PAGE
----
My mother thought new shoes on the table were unlucky, too. Also, peacock feathers in the house were out and having just three candles lit were a definite no no. Many other superstitions too. Some still linger in me.

  4. Witchofanothercolour

    Green is the colour of the fae, so unlucky to wear it and A) Have them spirit you away or B) Attract their displeasure.

    1. Bug Woman Post author

      Thanks so much for this! The aversion to green was something that I could never get to the bottom of. I suspect it had been embedded in our family for generations.

      1. hanorah21

        As children we would chant, ‘Blue and green should never be seen unless you’re and Irish queen.’


    it would be easy to avoid having elephants in the house, but not so easy to skirt round some of those superstitions. One day at work on the 31st I turned the page of our calendar onto the new month so we could all see our shifts for the week. There was a gasp of horror when someone walked in and saw what I had done ‘You must not turn a calendar till the month has started.’

  6. Revolution Rosy

    I remember my grandmother once gave my mum a little pairing knife with a wooden handle, and insisted on giving her a five pound note along with it – she said it was bad luck to give someone a knife unless you also gave them money at the same time. Also when she gave me a purse fo my 12th birthday she put some money in it, because she said it was bad luck to give someone an empty purse or wallet.
    The other main one I remember was that it’s bad luck to first see the new moon through glass!

    1. Bug Woman Post author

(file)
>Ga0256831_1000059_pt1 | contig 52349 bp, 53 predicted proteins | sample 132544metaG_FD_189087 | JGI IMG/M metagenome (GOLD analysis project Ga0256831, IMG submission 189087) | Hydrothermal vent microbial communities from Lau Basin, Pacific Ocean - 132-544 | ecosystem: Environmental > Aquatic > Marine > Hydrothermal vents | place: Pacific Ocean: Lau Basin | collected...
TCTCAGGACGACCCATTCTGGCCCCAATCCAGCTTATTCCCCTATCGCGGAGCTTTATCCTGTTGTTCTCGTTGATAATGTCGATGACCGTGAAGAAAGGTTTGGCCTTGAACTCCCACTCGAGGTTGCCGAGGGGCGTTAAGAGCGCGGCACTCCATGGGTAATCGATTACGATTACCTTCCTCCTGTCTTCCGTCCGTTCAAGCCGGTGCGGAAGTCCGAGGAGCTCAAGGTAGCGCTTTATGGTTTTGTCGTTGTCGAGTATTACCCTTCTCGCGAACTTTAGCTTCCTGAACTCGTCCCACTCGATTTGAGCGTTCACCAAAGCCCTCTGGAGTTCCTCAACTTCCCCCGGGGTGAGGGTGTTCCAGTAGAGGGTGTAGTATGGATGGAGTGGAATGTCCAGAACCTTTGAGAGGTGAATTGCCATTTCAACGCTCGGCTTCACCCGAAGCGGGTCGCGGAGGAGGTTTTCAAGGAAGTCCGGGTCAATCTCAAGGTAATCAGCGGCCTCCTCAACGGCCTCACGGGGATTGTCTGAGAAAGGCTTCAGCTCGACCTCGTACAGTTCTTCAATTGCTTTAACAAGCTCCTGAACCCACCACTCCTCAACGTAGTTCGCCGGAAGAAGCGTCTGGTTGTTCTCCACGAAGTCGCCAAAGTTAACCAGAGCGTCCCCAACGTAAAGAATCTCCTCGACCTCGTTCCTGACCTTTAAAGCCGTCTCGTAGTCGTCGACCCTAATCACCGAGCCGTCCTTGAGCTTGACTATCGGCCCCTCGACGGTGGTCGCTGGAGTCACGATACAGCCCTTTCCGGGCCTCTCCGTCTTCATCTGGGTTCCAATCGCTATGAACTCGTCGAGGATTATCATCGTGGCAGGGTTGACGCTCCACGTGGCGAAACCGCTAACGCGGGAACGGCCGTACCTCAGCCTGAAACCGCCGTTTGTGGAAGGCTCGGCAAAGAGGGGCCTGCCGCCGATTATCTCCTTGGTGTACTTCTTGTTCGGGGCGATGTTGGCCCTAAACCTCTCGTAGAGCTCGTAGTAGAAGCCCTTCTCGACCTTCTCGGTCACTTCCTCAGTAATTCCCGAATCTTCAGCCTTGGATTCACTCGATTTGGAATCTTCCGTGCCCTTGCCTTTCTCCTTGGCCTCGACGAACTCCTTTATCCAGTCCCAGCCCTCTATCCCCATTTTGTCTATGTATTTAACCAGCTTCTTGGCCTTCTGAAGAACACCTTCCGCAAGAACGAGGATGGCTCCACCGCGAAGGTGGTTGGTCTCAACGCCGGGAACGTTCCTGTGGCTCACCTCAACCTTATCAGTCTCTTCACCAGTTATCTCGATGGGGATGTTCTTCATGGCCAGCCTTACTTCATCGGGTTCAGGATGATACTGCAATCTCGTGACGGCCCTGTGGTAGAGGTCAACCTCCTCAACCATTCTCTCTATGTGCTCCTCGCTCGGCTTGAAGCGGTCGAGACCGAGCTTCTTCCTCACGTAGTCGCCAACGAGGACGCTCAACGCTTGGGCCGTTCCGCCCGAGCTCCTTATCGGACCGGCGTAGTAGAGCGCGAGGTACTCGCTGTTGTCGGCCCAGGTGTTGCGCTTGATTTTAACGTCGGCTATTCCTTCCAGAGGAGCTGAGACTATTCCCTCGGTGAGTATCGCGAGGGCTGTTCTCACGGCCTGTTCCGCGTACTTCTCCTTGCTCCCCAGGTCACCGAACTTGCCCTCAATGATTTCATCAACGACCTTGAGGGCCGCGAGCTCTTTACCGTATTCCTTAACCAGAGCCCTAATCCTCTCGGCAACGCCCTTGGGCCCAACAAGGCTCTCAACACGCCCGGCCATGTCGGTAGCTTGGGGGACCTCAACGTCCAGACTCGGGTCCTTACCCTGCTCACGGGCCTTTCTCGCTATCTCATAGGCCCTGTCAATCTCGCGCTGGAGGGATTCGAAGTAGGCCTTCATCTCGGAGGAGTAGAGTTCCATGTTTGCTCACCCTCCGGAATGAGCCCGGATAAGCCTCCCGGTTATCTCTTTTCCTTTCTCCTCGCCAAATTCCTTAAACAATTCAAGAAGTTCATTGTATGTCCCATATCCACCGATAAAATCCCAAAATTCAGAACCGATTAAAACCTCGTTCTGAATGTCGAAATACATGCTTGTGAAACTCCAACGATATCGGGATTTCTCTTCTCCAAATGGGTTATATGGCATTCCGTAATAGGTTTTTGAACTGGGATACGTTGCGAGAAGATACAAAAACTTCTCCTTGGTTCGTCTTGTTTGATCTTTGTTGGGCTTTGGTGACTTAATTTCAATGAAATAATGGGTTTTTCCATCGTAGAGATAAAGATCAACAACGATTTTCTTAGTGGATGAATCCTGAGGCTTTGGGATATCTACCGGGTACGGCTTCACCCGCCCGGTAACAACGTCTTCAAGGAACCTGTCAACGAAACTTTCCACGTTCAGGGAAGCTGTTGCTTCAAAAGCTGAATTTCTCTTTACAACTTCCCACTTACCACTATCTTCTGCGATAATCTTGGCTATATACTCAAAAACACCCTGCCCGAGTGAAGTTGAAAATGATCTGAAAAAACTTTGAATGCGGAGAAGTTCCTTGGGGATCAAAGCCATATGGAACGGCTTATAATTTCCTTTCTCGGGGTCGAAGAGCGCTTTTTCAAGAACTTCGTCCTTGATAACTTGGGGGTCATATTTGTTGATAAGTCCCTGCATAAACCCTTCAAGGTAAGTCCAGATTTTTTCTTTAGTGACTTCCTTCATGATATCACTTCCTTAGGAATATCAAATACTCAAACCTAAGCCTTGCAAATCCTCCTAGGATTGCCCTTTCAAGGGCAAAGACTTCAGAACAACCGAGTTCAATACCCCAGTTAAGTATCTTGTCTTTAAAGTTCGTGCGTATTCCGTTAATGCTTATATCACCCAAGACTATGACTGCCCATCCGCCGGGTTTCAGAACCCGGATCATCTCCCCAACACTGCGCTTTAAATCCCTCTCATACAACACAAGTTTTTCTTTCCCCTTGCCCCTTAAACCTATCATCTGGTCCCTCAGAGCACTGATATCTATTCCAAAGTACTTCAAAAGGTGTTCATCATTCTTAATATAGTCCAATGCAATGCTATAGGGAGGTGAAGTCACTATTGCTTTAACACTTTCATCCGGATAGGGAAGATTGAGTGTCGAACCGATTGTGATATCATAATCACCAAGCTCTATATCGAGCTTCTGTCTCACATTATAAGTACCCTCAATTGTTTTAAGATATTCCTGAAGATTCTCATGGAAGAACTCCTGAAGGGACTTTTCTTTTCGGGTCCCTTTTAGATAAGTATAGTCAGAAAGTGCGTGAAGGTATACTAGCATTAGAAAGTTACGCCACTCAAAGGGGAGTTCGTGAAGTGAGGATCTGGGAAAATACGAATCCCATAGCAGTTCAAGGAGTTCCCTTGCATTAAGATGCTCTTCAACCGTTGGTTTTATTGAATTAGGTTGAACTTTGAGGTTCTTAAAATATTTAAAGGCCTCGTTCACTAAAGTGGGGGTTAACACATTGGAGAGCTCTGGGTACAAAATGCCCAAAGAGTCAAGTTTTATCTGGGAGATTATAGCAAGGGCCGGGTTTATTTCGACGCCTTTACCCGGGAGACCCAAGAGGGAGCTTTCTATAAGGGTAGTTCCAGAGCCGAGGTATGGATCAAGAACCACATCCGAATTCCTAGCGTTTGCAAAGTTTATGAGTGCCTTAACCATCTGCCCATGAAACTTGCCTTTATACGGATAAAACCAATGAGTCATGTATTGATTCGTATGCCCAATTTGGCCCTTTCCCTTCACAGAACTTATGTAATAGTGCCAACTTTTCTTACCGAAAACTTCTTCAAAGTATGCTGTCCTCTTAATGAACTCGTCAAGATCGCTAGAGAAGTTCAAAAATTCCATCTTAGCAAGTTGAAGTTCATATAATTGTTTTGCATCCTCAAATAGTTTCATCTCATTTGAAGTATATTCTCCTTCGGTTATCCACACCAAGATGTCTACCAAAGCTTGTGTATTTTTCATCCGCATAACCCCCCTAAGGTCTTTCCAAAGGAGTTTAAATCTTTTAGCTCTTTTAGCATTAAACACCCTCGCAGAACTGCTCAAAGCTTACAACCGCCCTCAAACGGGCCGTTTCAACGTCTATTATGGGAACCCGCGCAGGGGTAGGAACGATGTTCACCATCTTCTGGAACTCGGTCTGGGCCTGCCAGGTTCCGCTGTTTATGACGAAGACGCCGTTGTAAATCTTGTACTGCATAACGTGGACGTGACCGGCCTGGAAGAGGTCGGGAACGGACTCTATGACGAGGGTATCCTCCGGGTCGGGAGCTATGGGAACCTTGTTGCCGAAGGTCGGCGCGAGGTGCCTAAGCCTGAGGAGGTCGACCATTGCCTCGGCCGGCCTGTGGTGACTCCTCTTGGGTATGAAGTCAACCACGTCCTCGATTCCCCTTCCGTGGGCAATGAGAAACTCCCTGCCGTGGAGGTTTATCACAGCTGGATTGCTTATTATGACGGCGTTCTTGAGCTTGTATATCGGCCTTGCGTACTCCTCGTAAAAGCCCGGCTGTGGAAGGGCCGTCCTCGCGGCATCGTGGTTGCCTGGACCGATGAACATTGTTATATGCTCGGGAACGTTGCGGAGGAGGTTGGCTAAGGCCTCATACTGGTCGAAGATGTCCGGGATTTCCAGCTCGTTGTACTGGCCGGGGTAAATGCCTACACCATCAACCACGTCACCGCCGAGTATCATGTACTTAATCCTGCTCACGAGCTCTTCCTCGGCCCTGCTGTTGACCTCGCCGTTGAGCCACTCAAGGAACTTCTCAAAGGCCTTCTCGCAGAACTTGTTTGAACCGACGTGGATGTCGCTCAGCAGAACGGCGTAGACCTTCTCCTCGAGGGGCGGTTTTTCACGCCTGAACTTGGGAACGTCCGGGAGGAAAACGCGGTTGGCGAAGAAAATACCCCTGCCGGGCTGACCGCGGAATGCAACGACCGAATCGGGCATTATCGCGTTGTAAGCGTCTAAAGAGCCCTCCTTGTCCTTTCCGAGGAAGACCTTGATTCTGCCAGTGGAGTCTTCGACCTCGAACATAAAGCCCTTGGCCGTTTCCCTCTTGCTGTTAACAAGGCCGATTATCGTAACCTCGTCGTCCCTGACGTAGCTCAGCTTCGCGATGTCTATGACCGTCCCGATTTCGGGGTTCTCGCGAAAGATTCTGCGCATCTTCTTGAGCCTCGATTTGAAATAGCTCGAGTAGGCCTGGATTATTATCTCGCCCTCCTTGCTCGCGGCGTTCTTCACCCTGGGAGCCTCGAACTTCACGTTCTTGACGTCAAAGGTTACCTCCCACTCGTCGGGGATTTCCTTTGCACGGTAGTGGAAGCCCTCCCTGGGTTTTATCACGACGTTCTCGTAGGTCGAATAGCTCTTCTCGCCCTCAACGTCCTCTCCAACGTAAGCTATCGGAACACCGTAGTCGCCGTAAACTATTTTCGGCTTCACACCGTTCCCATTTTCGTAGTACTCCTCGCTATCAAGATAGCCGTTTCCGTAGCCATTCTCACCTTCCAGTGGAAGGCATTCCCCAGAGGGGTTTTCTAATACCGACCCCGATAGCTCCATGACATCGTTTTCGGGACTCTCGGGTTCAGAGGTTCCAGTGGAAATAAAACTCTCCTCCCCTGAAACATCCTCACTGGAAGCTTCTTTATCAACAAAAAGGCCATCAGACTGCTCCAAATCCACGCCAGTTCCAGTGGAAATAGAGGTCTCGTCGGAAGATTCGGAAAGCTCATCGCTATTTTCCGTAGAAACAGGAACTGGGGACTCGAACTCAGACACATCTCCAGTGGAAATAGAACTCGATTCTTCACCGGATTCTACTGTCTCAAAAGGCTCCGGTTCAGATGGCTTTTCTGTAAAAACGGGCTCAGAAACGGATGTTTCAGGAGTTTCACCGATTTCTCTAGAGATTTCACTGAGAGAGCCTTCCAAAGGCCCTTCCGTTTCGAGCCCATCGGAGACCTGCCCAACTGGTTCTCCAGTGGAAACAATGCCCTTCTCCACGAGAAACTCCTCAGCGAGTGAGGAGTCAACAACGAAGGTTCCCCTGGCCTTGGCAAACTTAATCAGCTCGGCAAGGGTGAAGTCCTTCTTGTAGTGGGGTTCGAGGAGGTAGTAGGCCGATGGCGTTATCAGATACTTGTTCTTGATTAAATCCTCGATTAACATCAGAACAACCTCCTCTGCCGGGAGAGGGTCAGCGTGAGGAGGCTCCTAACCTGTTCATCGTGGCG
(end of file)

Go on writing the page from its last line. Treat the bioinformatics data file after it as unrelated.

Ah there’s a lot of stuff about knives, isn’t there – my mother-in-law also has a thing about scissors, which should never be given as a gift because it meant you were ‘cutting the friendship’ – maybe your superstition comes from the same thing! And yes, Nan also believed that you should never give a purse without putting some money in it. The biggest taboo of all in our house though was breaking a mirror – everyone really believed the thing about seven years bad luck.

  7. Jo

    So familiar. All of these were part of everyday conversation in my grandmothers house.
    And the same grabbing the lilac incident happened to me when I left a bunch for my in-laws when they returned from holiday. Not only that, the pram for our baby was brought into the house before the baby was born and (terrible sin), it was GREEN! What a clueless daughter in law I was.

  8. Trevor Lawson

    From a review by Fergus Fleming of Peake’s Progress, which I read many years ago. This incident was unforgettable. “In 1939 Mervyn Peake inveigled his wife-to-be, Maeve Gilmore, to his room in Battersea. It was a damp, run-down place on the first floor with few facilities. But it had a bed, which was the important thing. In the middle of the night, however, they were woken by noises from beneath, and when they lit the candle they saw the floorboards were moving. Peake leapt up, and threw back the rug to reveal a trapdoor. He threw that back too. While they were asleep a circus had moved into the ground floor, and an elephant was scratching its back against the beams. For the rest of the night they fed it buns.”